2 MIN READ | Wellness

Adam Mulligan

Understanding Different Types of Mobility Aids and Their Uses

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Adam Mulligan, (2021, December 12). Understanding Different Types of Mobility Aids and Their Uses. Psychreg on Wellness. https://www.psychreg.org/understanding-differentr-types-mobility-aid-their-uses/
Reading Time: 2 minutes

Mobility aids get designed to help individuals with physical limitations walk or move. It helps enjoy the freedom of performing simple activities. It is also helpful for individuals with injuries and other senior citizens who have a problem balancing their weight and are at a higher risk of falling. Mobility aids for disabled Americans offer multiple benefits to the user minimising the pain and enhancing their confidence at the same time. Such devices are available in different types to suit the varying needs of people, such as wheelchairs, cane, crutches, and so on.

Types of mobility equipment and their indications

Mobility devices offer a lot more than assisting individuals in moving around. It helps in boosting a person’s mental and emotional health, boosting self-esteem. It makes them independent to move from one place to another. 

The benefit of mobility aids

In addition to being a significant part of the rehabilitation programme, individuals suffering from injuries, sickness, and other conditions can benefit from mobility aids.

Here are a few medical conditions under which mobility equipment can assist them:

  • Chronic joint ailments such as arthritis
  • Diabetic issues are causing ulcers and wounds
  • Cerebral palsy
  • Back injury or other spinal disorders
  • Severe respiratory ailment
  • Accidents causing physical limitations
  • Balancing issues or other neurological problems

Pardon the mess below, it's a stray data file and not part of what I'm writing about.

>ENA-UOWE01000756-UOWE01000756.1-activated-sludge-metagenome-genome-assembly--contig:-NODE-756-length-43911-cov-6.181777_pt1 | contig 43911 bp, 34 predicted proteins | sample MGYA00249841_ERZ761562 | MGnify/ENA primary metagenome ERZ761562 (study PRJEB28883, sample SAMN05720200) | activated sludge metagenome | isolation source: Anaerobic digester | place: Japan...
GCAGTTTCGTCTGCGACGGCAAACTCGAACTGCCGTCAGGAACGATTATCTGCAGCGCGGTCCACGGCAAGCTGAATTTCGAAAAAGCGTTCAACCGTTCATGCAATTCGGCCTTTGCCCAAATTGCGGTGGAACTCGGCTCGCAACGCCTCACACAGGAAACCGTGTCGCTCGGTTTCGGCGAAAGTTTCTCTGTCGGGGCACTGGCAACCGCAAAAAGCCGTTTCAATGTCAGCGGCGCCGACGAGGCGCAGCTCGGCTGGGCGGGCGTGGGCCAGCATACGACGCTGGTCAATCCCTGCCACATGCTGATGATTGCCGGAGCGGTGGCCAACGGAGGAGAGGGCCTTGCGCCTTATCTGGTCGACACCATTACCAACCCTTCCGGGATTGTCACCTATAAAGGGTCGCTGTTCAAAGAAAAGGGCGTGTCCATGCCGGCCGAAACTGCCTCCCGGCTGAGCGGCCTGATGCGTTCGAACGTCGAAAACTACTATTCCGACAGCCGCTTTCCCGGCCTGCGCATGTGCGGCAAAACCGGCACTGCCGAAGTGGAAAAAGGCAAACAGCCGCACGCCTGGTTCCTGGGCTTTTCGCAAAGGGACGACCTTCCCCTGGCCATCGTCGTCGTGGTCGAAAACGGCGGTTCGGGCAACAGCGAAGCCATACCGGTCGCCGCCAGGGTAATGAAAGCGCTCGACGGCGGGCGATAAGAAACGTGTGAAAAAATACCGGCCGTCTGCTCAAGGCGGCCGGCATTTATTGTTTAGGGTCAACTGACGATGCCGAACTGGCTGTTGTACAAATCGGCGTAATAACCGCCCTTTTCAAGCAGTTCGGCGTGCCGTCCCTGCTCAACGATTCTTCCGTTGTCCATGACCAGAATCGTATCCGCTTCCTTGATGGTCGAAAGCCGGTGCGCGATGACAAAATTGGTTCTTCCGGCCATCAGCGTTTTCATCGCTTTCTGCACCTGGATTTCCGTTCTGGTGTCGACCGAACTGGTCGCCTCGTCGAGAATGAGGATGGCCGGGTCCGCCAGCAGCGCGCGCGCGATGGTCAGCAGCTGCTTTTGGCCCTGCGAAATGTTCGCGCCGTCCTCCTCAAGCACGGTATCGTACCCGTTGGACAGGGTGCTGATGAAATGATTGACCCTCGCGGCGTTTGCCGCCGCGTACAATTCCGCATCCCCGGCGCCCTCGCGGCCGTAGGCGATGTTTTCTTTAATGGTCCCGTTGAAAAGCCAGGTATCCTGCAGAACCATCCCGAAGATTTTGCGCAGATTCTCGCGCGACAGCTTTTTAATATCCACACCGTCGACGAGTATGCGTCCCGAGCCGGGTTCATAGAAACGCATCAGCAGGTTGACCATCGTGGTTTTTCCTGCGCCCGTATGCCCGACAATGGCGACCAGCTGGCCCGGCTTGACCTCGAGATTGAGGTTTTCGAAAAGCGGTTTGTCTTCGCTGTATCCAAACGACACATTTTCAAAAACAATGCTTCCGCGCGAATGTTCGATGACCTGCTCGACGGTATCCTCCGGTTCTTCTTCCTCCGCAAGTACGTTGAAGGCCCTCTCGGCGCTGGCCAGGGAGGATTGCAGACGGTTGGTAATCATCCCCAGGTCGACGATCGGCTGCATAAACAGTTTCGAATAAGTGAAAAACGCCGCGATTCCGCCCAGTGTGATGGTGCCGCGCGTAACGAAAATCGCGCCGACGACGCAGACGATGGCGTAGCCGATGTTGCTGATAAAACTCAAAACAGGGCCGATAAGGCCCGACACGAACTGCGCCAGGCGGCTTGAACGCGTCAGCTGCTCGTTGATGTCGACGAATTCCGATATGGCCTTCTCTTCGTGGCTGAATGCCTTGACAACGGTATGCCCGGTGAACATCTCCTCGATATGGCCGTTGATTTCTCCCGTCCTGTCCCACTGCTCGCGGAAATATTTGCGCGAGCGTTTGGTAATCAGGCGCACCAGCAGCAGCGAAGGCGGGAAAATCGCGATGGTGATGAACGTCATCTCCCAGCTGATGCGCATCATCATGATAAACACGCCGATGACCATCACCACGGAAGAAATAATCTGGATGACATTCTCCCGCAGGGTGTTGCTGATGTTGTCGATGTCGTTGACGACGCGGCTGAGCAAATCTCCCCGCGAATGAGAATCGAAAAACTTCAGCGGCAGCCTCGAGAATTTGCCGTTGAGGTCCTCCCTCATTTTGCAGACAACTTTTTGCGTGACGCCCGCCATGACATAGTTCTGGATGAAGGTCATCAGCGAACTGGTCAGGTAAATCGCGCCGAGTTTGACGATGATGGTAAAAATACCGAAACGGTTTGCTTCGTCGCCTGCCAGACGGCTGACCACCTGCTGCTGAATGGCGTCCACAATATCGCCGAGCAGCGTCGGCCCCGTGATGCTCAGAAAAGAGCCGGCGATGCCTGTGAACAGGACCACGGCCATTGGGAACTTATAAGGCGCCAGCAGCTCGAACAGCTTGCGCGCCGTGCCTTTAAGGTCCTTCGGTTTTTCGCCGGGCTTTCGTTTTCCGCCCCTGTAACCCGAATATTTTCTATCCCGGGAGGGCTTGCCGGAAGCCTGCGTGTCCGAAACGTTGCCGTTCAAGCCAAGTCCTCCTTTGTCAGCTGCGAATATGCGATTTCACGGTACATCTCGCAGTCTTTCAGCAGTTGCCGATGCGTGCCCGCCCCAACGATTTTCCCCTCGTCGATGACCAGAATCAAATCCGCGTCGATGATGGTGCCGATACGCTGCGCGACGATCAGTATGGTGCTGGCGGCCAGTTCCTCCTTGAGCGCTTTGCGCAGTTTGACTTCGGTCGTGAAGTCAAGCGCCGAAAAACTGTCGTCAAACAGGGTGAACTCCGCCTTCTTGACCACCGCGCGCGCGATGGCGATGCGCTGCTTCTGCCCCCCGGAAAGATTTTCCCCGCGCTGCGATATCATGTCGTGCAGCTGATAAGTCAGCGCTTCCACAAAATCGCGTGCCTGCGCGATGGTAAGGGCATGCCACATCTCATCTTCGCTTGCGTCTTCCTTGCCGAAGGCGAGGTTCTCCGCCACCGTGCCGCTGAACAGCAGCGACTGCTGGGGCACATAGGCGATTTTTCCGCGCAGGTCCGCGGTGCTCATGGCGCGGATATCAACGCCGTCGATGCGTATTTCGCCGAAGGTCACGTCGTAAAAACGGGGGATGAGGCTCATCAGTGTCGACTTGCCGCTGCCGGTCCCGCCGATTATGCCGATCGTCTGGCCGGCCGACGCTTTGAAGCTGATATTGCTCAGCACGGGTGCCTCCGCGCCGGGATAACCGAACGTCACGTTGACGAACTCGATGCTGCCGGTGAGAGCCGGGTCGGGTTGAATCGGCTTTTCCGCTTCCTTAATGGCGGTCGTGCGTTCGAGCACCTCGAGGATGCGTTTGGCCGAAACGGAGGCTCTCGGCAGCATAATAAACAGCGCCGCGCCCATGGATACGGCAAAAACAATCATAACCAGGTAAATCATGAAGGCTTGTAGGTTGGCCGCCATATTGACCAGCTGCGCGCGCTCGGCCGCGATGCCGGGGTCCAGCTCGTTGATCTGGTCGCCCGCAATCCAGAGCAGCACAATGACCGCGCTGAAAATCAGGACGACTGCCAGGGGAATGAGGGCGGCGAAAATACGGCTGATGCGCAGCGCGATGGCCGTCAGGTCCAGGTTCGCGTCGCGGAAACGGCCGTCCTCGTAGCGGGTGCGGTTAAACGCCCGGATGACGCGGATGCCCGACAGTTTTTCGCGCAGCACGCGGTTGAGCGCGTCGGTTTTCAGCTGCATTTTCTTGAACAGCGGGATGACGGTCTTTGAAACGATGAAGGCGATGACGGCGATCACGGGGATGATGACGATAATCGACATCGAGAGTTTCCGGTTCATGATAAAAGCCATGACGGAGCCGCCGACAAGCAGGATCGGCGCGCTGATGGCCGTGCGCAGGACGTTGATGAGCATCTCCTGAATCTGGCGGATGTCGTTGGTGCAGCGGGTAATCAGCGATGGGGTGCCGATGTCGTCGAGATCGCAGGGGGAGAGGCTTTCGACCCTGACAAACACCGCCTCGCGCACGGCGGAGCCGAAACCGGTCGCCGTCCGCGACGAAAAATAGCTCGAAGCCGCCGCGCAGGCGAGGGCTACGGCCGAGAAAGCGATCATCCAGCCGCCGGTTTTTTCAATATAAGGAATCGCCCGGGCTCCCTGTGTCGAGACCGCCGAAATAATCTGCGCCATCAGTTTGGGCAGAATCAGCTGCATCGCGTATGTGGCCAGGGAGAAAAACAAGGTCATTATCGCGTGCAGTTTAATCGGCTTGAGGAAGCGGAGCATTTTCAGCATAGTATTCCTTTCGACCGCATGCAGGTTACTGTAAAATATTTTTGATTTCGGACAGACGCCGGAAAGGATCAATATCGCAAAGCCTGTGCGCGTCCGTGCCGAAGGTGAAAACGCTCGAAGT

Such equipment prevents injuries in older adults allowing them to continue with their routine life without a caretaker.

Types of mobility equipment

Several mobility aids are available for people with different requirements depending on the injuries or other physical disabilities. Here are a few common types of assistive devices helping individuals to move independently:

  • Crutches for people with difficulty in walking. Such an assisting device takes off the weight from people’s legs, transferring it to the upper body. Crutches also help individuals to maintain balance, stabilising the movement. A vast majority of individuals opt for crutches after a severe injury. It helps them acquire a firm grip, keeping the posture upright and enhancing circulation in the lower body. Crutches are available in several types, such as a forearm crutch, one for the underarm, and a platform crutch giving the user the freedom to choose the one that suits their requirement.
  • Wheelchair. Another mobility aid is suitable, mainly for people who are not supposed to put weight on the lower part of the body. Individuals who suffer from diseases, such as paraplegia and cracked bones due to wear and tear, must opt for a wheelchair. Doctors often advise a wheelchair to individuals who lack strength in the lower extremities and suffer from balance problems and other neurological ailments. There are multiple wheelchairs found in the market ranging from standard to electric. Some of them can get designed according to the needs of the patient.
  • Canes. Mobility equipment similar to crutches is a cane. It helps people with disabilities by transferring the weight from the legs to the upper limbs. Such load transfer passes the pressure to the hands, offering stability to the weak lower limbs.
  • Battery-powered motor vehicles. Such individuals can ride the motorised scooter using a joystick or a steering wheel. Such fully automatic mobility aid requires adequate training to ensure the user’s safety. It helps to enhance the physical and emotional well-being of people with disabilities.
  • Walkers. People with the debilitating condition of the lower limb require a walker to move and maintain balance. Several walkers include the standard one, a wheel rollator with additional hand brakes, and a knee scooter to propel forward.

Adam Mulligan did his degree in psychology at the University of Hertfordshire. He is interested in mental health and well-being.


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